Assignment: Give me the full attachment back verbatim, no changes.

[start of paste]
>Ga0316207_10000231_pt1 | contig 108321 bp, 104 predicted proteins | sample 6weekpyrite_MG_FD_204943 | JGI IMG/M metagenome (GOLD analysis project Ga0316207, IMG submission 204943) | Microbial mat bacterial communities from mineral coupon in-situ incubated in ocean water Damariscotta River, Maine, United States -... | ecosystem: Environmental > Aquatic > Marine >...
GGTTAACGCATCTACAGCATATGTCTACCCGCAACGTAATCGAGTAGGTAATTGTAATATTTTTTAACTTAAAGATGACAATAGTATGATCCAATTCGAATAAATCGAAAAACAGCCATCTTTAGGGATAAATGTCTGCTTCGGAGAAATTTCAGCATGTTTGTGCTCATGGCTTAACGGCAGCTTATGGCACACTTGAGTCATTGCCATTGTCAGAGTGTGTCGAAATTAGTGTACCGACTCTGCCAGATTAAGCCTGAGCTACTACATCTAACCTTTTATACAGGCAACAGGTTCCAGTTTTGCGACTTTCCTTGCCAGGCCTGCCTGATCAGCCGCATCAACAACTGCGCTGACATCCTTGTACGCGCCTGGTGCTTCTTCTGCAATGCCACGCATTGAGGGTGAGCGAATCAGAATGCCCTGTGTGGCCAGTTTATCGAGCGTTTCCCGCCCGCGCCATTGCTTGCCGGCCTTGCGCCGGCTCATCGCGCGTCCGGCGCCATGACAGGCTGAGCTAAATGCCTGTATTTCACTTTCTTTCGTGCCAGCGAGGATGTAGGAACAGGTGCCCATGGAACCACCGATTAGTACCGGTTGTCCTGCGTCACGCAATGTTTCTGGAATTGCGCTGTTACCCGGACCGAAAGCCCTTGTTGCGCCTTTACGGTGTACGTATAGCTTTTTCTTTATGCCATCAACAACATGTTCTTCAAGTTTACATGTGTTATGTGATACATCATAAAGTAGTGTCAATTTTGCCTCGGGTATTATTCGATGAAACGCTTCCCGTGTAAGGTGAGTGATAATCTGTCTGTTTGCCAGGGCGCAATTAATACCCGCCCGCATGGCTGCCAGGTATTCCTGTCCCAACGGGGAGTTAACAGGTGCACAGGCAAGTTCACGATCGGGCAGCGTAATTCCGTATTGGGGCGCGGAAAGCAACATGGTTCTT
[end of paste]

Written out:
>Ga0316207_10000231_pt1 | contig 108321 bp, 104 predicted proteins | sample 6weekpyrite_MG_FD_204943 | JGI IMG/M metagenome (GOLD analysis project Ga0316207, IMG submission 204943) | Microbial mat bacterial communities from mineral coupon in-situ incubated in ocean water Damariscotta River, Maine, United States -... | ecosystem: Environmental > Aquatic > Marine >...
GGTTAACGCATCTACAGCATATGTCTACCCGCAACGTAATCGAGTAGGTAATTGTAATATTTTTTAACTTAAAGATGACAATAGTATGATCCAATTCGAATAAATCGAAAAACAGCCATCTTTAGGGATAAATGTCTGCTTCGGAGAAATTTCAGCATGTTTGTGCTCATGGCTTAACGGCAGCTTATGGCACACTTGAGTCATTGCCATTGTCAGAGTGTGTCGAAATTAGTGTACCGACTCTGCCAGATTAAGCCTGAGCTACTACATCTAACCTTTTATACAGGCAACAGGTTCCAGTTTTGCGACTTTCCTTGCCAGGCCTGCCTGATCAGCCGCATCAACAACTGCGCTGACATCCTTGTACGCGCCTGGTGCTTCTTCTGCAATGCCACGCATTGAGGGTGAGCGAATCAGAATGCCCTGTGTGGCCAGTTTATCGAGCGTTTCCCGCCCGCGCCATTGCTTGCCGGCCTTGCGCCGGCTCATCGCGCGTCCGGCGCCATGACAGGCTGAGCTAAATGCCTGTATTTCACTTTCTTTCGTGCCAGCGAGGATGTAGGAACAGGTGCCCATGGAACCACCGATTAGTACCGGTTGTCCTGCGTCACGCAATGTTTCTGGAATTGCGCTGTTACCCGGACCGAAAGCCCTTGTTGCGCCTTTACGGTGTACGTATAGCTTTTTCTTTATGCCATCAACAACATGTTCTTCAAGTTTACATGTGTTATGTGATACATCATAAAGTAGTGTCAATTTTGCCTCGGGTATTATTCGATGAAACGCTTCCCGTGTAAGGTGAGTGATAATCTGTCTGTTTGCCAGGGCGCAATTAATACCCGCCCGCATGGCTGCCAGGTATTCCTGTCCCAACGGGGAGTTAACAGGTGCACAGGCAAGTTCACGATCGGGCAGCGTAATTCCGTATTGGGGCGCGGAAAGCAACATGGTTCTT